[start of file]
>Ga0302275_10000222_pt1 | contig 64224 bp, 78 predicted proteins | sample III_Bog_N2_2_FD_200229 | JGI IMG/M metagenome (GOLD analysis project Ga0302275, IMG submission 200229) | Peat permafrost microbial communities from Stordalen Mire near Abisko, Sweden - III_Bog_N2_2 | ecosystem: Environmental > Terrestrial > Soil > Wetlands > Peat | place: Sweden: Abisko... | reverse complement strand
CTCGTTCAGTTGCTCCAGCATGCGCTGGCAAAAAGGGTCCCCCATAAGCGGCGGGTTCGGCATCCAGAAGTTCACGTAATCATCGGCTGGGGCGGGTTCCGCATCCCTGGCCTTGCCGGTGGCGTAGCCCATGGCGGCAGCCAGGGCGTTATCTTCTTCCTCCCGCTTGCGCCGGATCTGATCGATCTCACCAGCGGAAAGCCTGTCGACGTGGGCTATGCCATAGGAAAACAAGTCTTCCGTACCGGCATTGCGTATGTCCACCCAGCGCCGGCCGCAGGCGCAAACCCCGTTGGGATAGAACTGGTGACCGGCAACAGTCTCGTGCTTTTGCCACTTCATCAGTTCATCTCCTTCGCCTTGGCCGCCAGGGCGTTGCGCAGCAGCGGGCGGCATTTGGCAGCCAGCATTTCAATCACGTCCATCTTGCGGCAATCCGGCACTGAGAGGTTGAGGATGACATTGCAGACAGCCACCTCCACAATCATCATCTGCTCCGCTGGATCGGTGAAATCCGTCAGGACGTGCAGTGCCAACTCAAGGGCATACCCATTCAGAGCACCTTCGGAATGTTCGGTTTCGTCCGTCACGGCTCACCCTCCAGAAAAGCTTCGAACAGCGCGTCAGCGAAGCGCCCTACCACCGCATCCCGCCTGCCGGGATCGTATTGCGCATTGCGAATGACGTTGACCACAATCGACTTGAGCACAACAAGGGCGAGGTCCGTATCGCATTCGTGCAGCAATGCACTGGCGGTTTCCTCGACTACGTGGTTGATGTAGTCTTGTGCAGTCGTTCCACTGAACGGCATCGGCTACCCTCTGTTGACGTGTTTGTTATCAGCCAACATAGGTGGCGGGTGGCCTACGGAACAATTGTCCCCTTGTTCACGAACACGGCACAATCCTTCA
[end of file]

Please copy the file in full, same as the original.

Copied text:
>Ga0302275_10000222_pt1 | contig 64224 bp, 78 predicted proteins | sample III_Bog_N2_2_FD_200229 | JGI IMG/M metagenome (GOLD analysis project Ga0302275, IMG submission 200229) | Peat permafrost microbial communities from Stordalen Mire near Abisko, Sweden - III_Bog_N2_2 | ecosystem: Environmental > Terrestrial > Soil > Wetlands > Peat | place: Sweden: Abisko... | reverse complement strand
CTCGTTCAGTTGCTCCAGCATGCGCTGGCAAAAAGGGTCCCCCATAAGCGGCGGGTTCGGCATCCAGAAGTTCACGTAATCATCGGCTGGGGCGGGTTCCGCATCCCTGGCCTTGCCGGTGGCGTAGCCCATGGCGGCAGCCAGGGCGTTATCTTCTTCCTCCCGCTTGCGCCGGATCTGATCGATCTCACCAGCGGAAAGCCTGTCGACGTGGGCTATGCCATAGGAAAACAAGTCTTCCGTACCGGCATTGCGTATGTCCACCCAGCGCCGGCCGCAGGCGCAAACCCCGTTGGGATAGAACTGGTGACCGGCAACAGTCTCGTGCTTTTGCCACTTCATCAGTTCATCTCCTTCGCCTTGGCCGCCAGGGCGTTGCGCAGCAGCGGGCGGCATTTGGCAGCCAGCATTTCAATCACGTCCATCTTGCGGCAATCCGGCACTGAGAGGTTGAGGATGACATTGCAGACAGCCACCTCCACAATCATCATCTGCTCCGCTGGATCGGTGAAATCCGTCAGGACGTGCAGTGCCAACTCAAGGGCATACCCATTCAGAGCACCTTCGGAATGTTCGGTTTCGTCCGTCACGGCTCACCCTCCAGAAAAGCTTCGAACAGCGCGTCAGCGAAGCGCCCTACCACCGCATCCCGCCTGCCGGGATCGTATTGCGCATTGCGAATGACGTTGACCACAATCGACTTGAGCACAACAAGGGCGAGGTCCGTATCGCATTCGTGCAGCAATGCACTGGCGGTTTCCTCGACTACGTGGTTGATGTAGTCTTGTGCAGTCGTTCCACTGAACGGCATCGGCTACCCTCTGTTGACGTGTTTGTTATCAGCCAACATAGGTGGCGGGTGGCCTACGGAACAATTGTCCCCTTGTTCACGAACACGGCACAATCCTTCA